A shortage of labour could slow growth, DI warns

If a new study is to be believed, Danish firms have a recruitment problem

Over the last year, more than every third company in Denmark has experienced problems in getting the employees that they need, a survey from the business organisation Dansk Industri (DI) indicates.

Out of 3,335 companies asked, around 36 percent said that they have been unable to fill vacancies.

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“This is putting a powerful brake on companies’ development and operations. Firms risk having to turn down contracts when they can’t get the workers they need,” said Steen Nielsen, the deputy head of DI’s job market policy department.

“It also has significant socio-economic consequences that Denmark is missing out on revenue and prosperity. The lack of employees has a direct and negative influence on the economy.”

In a separate survey, around one third said they were forced to postpone contracts because of recruitment problems and around a quarter have lost orders or sales because they did not have the staff at their disposal.

Overtime and outsourcing
However, there are a number of companies that have been able to manage the labour shortage through having their employees work overtime. Two out of three firms said they have managed so far this way, while a number of others have chosen to outsource tasks to other firms.

Niels Westergaard-Nielsen, a professor at Copenhagen Business School, is not surprised.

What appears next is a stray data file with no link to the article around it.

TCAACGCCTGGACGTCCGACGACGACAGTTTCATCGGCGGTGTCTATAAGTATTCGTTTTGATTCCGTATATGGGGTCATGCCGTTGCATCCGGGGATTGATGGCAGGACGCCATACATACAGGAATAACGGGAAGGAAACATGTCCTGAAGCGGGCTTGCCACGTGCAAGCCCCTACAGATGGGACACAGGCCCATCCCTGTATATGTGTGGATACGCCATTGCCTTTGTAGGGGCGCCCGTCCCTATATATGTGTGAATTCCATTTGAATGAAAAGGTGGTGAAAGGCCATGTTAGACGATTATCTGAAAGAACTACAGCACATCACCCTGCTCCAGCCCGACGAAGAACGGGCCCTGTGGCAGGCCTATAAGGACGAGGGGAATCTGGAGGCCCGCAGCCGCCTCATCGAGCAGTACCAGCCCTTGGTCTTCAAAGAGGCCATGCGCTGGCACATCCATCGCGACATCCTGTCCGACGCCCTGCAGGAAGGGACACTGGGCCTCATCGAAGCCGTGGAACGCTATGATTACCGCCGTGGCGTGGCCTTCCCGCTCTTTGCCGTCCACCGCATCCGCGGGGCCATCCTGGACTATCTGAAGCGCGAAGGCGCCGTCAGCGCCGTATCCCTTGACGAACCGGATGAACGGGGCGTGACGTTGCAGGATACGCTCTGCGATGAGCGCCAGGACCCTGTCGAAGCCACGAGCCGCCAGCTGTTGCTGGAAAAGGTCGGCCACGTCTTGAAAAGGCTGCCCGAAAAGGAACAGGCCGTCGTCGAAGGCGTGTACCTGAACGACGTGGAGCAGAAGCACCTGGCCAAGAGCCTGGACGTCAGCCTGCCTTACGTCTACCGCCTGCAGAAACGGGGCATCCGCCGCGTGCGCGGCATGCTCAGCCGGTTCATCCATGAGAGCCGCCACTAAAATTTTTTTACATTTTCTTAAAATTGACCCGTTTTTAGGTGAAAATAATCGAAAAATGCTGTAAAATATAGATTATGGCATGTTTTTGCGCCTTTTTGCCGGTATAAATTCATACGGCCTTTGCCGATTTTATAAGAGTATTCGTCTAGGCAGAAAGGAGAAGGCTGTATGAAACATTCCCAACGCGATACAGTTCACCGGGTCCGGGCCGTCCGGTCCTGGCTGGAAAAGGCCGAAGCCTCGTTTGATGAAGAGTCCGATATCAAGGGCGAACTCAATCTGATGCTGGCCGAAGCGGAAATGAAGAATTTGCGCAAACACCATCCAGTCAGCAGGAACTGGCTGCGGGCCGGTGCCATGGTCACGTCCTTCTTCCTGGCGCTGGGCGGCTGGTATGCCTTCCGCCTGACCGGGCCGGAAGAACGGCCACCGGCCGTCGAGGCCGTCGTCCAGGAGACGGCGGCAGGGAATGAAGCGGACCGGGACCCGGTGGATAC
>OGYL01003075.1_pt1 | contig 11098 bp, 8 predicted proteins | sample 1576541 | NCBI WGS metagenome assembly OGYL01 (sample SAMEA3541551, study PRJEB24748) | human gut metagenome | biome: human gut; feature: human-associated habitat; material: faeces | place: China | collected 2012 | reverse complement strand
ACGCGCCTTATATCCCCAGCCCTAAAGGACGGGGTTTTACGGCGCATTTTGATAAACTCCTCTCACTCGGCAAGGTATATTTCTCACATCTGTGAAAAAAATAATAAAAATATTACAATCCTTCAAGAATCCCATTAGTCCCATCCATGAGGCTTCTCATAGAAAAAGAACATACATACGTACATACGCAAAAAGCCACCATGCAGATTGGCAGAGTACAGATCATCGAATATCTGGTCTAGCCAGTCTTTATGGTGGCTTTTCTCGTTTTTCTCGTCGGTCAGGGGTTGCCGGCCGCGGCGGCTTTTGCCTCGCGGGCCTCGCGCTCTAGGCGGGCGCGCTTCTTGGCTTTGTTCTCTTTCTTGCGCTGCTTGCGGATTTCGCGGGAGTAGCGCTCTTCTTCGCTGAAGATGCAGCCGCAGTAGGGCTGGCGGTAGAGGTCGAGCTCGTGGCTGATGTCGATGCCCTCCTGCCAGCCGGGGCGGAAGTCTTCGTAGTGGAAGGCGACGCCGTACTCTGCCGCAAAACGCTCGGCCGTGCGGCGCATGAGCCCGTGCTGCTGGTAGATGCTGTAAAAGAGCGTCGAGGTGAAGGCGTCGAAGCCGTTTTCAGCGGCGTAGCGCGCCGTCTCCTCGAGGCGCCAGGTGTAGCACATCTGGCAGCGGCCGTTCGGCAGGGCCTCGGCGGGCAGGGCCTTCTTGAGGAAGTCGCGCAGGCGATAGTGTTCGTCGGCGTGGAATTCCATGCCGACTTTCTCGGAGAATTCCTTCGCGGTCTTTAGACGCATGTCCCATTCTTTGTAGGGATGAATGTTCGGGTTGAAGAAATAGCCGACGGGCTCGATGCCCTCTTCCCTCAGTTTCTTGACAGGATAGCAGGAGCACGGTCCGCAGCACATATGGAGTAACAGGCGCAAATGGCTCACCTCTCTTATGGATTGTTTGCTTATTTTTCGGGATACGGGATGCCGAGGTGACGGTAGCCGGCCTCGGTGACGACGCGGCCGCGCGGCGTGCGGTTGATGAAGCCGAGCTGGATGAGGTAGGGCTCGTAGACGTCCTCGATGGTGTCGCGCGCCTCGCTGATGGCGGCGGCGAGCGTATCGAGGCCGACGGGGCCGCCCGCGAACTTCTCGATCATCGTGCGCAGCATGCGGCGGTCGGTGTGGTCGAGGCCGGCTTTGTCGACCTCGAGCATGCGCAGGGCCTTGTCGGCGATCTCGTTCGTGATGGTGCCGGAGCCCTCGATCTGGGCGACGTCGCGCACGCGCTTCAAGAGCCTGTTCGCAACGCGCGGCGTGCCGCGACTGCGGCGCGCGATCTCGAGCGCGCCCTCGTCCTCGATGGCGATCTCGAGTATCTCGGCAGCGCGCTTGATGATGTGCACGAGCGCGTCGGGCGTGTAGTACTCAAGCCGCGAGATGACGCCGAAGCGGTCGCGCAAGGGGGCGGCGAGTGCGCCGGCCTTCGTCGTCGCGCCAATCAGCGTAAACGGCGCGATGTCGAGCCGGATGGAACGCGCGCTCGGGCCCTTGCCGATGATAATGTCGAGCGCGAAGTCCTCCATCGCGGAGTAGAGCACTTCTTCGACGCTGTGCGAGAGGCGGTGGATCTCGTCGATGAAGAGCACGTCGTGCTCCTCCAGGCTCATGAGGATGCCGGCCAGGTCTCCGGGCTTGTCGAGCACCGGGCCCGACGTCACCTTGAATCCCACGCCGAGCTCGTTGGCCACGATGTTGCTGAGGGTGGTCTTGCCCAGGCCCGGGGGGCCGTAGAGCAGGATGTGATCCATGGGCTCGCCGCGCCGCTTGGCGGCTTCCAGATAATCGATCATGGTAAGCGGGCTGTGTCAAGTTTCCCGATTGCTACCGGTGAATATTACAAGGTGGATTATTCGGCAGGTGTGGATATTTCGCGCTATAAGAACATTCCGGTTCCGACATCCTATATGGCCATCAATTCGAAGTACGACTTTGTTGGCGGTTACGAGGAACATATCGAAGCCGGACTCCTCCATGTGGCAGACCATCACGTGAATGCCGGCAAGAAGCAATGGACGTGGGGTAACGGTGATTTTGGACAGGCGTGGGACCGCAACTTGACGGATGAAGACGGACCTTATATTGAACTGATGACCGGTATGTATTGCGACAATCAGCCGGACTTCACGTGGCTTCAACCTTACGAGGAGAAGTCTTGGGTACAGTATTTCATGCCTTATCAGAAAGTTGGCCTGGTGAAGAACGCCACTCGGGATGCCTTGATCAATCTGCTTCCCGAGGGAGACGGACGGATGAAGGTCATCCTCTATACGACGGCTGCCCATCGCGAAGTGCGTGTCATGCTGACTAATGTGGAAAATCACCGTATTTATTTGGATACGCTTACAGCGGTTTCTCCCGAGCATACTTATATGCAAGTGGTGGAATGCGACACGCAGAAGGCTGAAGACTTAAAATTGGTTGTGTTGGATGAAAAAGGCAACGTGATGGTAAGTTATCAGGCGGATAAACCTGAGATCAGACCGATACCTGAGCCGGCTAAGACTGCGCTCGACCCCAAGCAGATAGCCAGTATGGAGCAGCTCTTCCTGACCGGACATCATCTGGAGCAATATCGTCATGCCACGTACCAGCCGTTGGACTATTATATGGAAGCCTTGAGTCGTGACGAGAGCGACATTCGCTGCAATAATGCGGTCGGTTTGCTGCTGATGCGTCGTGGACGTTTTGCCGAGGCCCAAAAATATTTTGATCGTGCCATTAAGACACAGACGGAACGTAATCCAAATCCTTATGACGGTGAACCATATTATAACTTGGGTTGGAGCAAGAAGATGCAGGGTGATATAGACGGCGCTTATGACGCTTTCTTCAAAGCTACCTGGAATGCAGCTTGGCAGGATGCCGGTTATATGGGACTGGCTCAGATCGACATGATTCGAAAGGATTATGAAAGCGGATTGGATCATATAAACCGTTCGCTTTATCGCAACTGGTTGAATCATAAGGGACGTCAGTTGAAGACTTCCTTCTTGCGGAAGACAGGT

“We’ve gone from a situation of low growth, when companies could just hire unemployed people, to being in a situation when companies who want staff have to get them from other jobs, so there is more competition for the labour force.”

Westergaard-Nielsen pointed out that it was the same in the research world. “Earlier, we had loads of applicants for our student jobs. Now there are far fewer.”

If anything, the problem might get worse. DI’s forecast for the Danish economy expects employment rates to increase by 36,000 in 2017 and a further 25,000 in 2018.

Staying longer at the coal face
DI feels the way forward is to persuade people to stay in jobs longer and to make sure that the rules for employing foreign labour are kept flexible.

On the other hand, according to Socialdemokratiet’s employment spokesperson, Leif Lahn Jensen, job centres hold the key.

“They need to be even better at reaching out to companies and hearing what they need. And then they have to find the employees to match.”

“It’s not a question of getting more pairs of hands. The hands are there. What we have to do is to ensure that they are properly trained.”